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News-Sentinel.com Your Town. Your Voice.
Opening Arguments

Deep pockets

We all believe individuals should be responsible for their own actions. Many of us deplore, to one degree or another, the trend today toward assigning blame to others -- the bartender who sells the drink, the firm that distributes the firearm, the company that manufactures the cigarettes that people make themselves sick with, driving up health costs -- in ways that dilute that individual responsibility. But what about people who know -- or should know -- they are contributing to the harm caused by others but go ahead and do it anyway? What about someone who says, "Sure, here it is," when his mentally deranged neighbor, who's been talking about shooting his ex-wife for a month, asks to borrow his gun? There is moral culpability, for sure, but what about legal blame?

It is against the law in Indiana to "sell, barter, exchange, give, provide or furnish an alcoholic beverage to a person who is intoxicated." (Also to a person "known to be an alcohol abuser," but that's would be worthy of a whole separate post). Such a law would seem to cover that over-serving bartender, but it is now also being cited in a case of a man who got drunk at a company picnic. The victim of a crash involving the man is suing both his company and the city of South Bend for not "exercising due care in the furnishing of alcoholic beverages":

Miller's attorney, Chet Zawalich, told The Tribune he is confident he will be able to prove that the individuals who served Hoshaw beer at the stadium knew he was intoxicated. Does that mean he has eyewitnesses who will testify that Hoshaw was visibly drunk?

Zawalich would not elaborate, but he said he could call upon an expert witness who could testify that the individuals who served Hoshaw should have known he was drunk, given his age, size and the amount of beer he had consumed.

That seems like a stretch to me. Yes, even if there were multiple people serving the guy, it would have been possible for those serving to notice if he were behaving drunkenly. But to somehow know how many drinks he had been served all day and calculate their effect based on his age and size? This is the kind of suit that makes groups reluctant to sponsor anything for fear that someone might hold them ressponsible for something, however remotely plausible the case. The victim here more or less admits she is simply suing those with deep pockets because she still has medical bills to pay and the allegedly impaired driver doesn't have the money to cover them.


Mon, 04/02/2007 - 11:27am

The Deep Pockets problem is this:

1. The loss has been incurred; the damage has been done.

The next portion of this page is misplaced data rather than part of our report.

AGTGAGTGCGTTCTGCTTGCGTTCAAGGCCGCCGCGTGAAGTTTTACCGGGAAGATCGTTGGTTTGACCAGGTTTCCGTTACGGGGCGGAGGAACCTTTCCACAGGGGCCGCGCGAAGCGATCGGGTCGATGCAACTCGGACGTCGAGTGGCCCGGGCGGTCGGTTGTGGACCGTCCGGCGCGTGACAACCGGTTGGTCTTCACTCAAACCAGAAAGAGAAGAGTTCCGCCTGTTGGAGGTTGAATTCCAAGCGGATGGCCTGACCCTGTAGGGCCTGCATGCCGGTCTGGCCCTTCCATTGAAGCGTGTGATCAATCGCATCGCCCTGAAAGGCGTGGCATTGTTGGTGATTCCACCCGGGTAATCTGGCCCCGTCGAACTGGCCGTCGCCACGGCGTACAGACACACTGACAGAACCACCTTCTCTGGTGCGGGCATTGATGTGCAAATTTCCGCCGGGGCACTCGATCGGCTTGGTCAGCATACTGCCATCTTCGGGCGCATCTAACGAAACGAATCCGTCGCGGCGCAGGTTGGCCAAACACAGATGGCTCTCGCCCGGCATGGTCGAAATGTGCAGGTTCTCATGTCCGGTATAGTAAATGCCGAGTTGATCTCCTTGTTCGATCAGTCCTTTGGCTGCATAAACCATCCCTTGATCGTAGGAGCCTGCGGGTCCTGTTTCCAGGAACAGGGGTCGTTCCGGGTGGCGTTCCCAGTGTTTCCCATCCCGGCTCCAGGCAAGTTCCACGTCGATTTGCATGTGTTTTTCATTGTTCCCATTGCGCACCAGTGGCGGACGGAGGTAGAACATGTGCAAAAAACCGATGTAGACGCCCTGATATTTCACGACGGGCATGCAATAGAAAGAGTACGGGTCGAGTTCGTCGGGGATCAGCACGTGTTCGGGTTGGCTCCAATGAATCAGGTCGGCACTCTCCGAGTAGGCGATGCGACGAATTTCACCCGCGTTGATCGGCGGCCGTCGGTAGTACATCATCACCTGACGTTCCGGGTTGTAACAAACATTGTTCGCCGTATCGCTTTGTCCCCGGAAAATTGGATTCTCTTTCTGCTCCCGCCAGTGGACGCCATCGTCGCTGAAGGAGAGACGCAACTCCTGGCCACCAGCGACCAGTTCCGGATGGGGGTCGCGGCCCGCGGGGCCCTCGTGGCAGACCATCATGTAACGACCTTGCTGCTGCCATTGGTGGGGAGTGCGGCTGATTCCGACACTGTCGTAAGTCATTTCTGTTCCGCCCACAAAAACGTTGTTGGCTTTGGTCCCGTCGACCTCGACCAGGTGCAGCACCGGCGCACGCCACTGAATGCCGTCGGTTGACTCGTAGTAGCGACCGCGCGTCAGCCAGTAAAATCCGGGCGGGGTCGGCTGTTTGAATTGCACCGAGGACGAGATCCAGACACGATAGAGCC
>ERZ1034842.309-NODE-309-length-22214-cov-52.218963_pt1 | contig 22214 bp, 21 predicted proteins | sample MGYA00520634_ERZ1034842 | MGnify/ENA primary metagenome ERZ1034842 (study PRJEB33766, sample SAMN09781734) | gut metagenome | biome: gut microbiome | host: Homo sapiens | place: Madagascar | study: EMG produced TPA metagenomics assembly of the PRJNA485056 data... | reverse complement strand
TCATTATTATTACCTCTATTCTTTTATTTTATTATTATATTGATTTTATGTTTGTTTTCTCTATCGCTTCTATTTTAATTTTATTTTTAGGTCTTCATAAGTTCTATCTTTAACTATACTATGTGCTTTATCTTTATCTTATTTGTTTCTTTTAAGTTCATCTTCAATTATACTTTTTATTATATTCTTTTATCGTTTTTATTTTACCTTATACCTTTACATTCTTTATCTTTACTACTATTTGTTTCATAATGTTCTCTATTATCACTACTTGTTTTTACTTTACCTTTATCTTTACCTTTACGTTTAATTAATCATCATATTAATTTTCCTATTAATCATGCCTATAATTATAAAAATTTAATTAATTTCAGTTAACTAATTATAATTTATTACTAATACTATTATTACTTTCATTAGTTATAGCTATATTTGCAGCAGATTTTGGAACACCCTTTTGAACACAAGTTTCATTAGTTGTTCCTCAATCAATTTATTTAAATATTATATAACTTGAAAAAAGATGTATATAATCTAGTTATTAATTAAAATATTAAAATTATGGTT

2. The most responsible party -- the drunk in many cases -- should be responsible, but will not be because he is financially insolvent and it's simply impossible to force enough out of the drunk to pay for the injured party's loss.

3. So, the only question is whether the injured party or some third party should pay for the loss. Again, in a perfect world, neither would have to pay for it. But it's not a perfect world. The loss has been sustained and we have to choose who is going to bear the loss; the injured party or some third party.

I agree with you, Leo, -- based on the facts presented -- that the company picnic seems like a stretch.

But, what aggravates me a little, is that in discussions like these, it seems like somebody will usually take a position (to be clear, you haven't) that assumes that it's an option to have nobody bear the loss. But, the default position is for the injured party to bear the loss. If a third party is not held responsible, and the main tortfeasor cannot be held responsible, then the injured party will continue to bear the loss. Sometimes, that's just the way it has to be. Other times, the burden can be justifiably shifted.

Steve Towsley
Mon, 04/02/2007 - 3:44pm

On the other hand, it has always seemed shocking and outrageous to me that some people would like to believe that completely innocent parties should pay if they happen to have enough money in the bank. That, by definition, is not justice; it is the opposite of justice and the abuser of the system becomes the victim who doesn't care who gets the blame or the bill.

I've never felt that a victim, no matter how deserving of recompense, is in any way justified in taking the life savings of an innocent party, or even seeking to take it.

"Working the system" is what criminals, welfare cheats, con artists, gypsies, and career indigents do. And those who file indescriminate, scattergun lawsuits for damages in hopes of a payday from any poor schmuck regardless of fault or subsequent hardship for the other guy....

My advice: Sue only the guilty, and be content with that. Your conscience will rest easier for life, and the appeals will be a lot less troublesome for you.

Tue, 04/03/2007 - 5:02pm

dont drink and drive. you'll hit a bump, and spill your drink on yourself.

What do all the alcohol vendors say? party responsibly. exercise common sense. ask a friend for a ride. offer your drunk buddy a ride.

obey the laws- dont overserve your customer.
As Harry Callahan said so eloquently
"a man has got to know his limitations"

dont serve alcohol at ballparks, or coliseums. kids watch, they learn bad habits. Drink at home